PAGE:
Chapter 2 of Soul Survivor



      When seniors  say they gotta go they don’t necessarily mean what they did in Kindergarten when they said they hadda go.  They might be telling you they’re going and they’re not coming back.   More likely, they will slip out silently and without notice.  But they will go.  Every body’s gotta go.

     When the body goes is a closely guarded secret, rumored to be known to God alone; but I suspect God slips the information to at least a few souls who are very close to him.  It could be whispered in the wind that blows over shady porches where the elderly rock, or shared in the night in a private conversation with a poor soul who lies in a coma because he is too petrified to let go.

   In the case of my husband’s grandmother, she knew.  Grandma was 97, living in her own home in Wisconsin, when she called up all her children.  “Come home,” she said.  “I’m going now.”

     Within hours the remaining seven of her nine children were there with her, all of them in their seventies, along with other relatives.  The only one who couldn’t make it was her brother Ben from Oregon, who had fallen off the house that week, while repairing the roof, and had broken his knee.  He was 102.

     Grandma cooked a big meal and enjoyed having everyone there around her table once more.  Then she lay down on the sofa for her afternoon nap, and of course she didn’t wake up because she had told them “I am going now,” and she went.

     My own grandmother wanted to go, but couldn’t find a way out.  She entered a care center when she was 93 because she had fallen and broken her arm while cleaning her big two-story house.  She was in good health, however, and sharp of mind.

      “Why would I want to stay on?” she asked  as we sat together in the sunroom on one of my visits.   There were  few people in her new environment who could carry on a good conversation, and  none of her friends were still alive to come by.  Her husband was gone, her brothers and sisters were gone, as well as two of her three children.  She could no longer see well enough to read or to sew, and frankly she was bored.  But patiently she waited, spending her afternoons sitting on a sofa in that sunny common room, and it was here that she nodded off and left us at 95 when her name was called.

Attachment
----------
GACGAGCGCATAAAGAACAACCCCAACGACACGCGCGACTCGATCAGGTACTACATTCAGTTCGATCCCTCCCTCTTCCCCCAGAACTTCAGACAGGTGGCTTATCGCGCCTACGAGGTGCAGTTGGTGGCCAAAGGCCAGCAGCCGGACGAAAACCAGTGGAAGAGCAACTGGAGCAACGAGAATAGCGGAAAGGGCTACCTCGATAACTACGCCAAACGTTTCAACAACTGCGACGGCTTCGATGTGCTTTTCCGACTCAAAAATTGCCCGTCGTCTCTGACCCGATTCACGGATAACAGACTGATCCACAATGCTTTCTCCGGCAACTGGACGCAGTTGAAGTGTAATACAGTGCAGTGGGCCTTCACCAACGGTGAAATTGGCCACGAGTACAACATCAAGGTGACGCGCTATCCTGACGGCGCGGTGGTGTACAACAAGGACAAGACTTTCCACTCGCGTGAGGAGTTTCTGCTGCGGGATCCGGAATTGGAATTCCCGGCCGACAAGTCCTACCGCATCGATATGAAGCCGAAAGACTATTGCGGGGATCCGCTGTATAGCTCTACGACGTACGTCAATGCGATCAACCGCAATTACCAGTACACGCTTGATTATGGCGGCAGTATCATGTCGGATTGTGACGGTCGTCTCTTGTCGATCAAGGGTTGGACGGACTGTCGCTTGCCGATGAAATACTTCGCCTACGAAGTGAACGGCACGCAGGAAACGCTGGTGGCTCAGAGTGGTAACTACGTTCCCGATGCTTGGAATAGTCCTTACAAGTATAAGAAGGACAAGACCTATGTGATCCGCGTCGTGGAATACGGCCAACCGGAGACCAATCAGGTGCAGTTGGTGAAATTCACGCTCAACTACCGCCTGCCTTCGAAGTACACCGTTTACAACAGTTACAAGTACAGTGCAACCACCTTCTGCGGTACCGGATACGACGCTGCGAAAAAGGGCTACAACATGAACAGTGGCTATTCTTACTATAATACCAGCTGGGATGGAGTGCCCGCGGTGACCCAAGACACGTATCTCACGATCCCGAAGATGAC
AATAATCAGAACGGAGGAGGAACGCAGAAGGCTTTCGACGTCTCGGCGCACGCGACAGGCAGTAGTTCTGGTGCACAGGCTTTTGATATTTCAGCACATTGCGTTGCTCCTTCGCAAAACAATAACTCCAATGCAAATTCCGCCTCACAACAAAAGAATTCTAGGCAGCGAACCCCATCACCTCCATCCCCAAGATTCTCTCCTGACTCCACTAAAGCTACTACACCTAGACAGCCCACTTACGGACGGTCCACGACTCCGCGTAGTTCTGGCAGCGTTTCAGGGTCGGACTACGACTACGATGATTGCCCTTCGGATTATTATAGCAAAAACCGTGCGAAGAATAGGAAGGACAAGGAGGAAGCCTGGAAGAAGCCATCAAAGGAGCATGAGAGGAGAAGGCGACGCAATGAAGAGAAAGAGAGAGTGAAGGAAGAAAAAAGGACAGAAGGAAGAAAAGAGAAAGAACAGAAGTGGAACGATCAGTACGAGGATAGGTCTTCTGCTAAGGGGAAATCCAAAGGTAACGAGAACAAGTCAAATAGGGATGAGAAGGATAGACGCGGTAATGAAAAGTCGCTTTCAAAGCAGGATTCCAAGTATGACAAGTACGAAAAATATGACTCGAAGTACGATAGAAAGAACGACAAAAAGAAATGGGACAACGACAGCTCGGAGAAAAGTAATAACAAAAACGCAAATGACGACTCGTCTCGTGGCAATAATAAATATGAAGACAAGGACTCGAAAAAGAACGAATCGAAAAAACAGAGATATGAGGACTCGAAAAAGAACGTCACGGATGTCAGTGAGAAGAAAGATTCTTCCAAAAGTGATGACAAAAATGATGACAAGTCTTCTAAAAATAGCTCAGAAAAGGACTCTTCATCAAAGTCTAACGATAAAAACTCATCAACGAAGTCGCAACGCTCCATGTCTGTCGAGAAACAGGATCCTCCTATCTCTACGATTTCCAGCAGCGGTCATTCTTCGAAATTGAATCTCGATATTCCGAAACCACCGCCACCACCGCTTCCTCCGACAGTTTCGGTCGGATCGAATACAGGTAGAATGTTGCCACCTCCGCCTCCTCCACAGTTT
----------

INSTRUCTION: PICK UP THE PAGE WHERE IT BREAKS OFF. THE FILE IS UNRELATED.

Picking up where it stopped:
Her father had met his death in quite the opposite way.  It came rushing toward him when he was in his early forties and caught up with him in the middle of town while he was driving his horse and buggy down the street.  It struck him in the heart and ended his journey.

     A few years ago, when my mother was  90,  she asked me to take her to a casino for the day.  I expressed some concerns, because she’d been having some heart problems and I didn’t want to take her too far from home or into an unhealthy environment or over-stimulating activity.  In my mind’s eye I pictured her sitting at a slot machine in a room full of ringing bells and smoke clouds,  and experiencing either complete exhaustion or the shock and commotion of a big win.

     She looked at me for a long time, reading my thoughts, and then said, “Can you think of a better way to go?” 

      We went to the casino.  

                      – Doris Markland




6 Comments (+add yours?)

  1. Donna Thomas
    Feb 15, 2014 @ 23:01:20

    Peaceful , comforting writing of an often neglected topic…


  2. lesterland
    Feb 15, 2014 @ 23:03:36

    I’m 71 and know that people know when it is time. My mother did.

    Perhaps like a couple of your relatives, my mother in law knew and told us. She’d been a widow for 20 years, maintained her own home, drove, and so forth. At 84, over a decade ago, she had a couple of presumed-TIAs and was in the hospital for a week or so. They told her she couldn’t stay, but was unable to care for herself any more. We found a wonderful facility for her, a place we would have been happy with had we needed it, all bright and new. As they were putting her in the transport vehicle on a Friday evening she said, through gritted teeth: “I will not live in any God Damn Nursing Home”. We met her there, helped her get settled, and stayed with her until bed time, getting her tucked in.

    We then left for a weekend visit to my mother, a couple hours away. Early Monday morning we got a phone call. She had passed away on Sunday evening. She meant what she said. Or she knew. Or both.


  3. Bill Smith
    Feb 16, 2014 @ 02:58:43

    very nice .story.. Keep them coming,, My grandfather was 101 when he had to go..


  4. Kathy
    Feb 16, 2014 @ 05:41:43

    So beautiful.


  5. Donna Thomas
    Feb 16, 2014 @ 12:24:11

    Such a beautiful, sensitive account. I must put these to hard copy!


  6. Barbara Kladstrup
    Feb 17, 2014 @ 15:27:42

    What a wonderful day!! First your chapter 2 of Soul Survivor and then the conclusion. You were always meant to be a writer, Pete, and I’m thrilled to see you have the time now (or take the time) to do it, not just for your enjoyment but for all of ours. Loved the incredible story of Gene’s grandmother’s last days, especially the 102 year-old brother who fell off the roof! Only you could make them all come to life and let their stories light the way for us. The story of your trip to the casino with your mother made me think of my Mum, who died at the age of 97. She confided in me that when her doctor would ask if she was taking her medicine, she’d tell him “Yes,” but to me, she’d say with a secret little smile, “but I only take half of it.”


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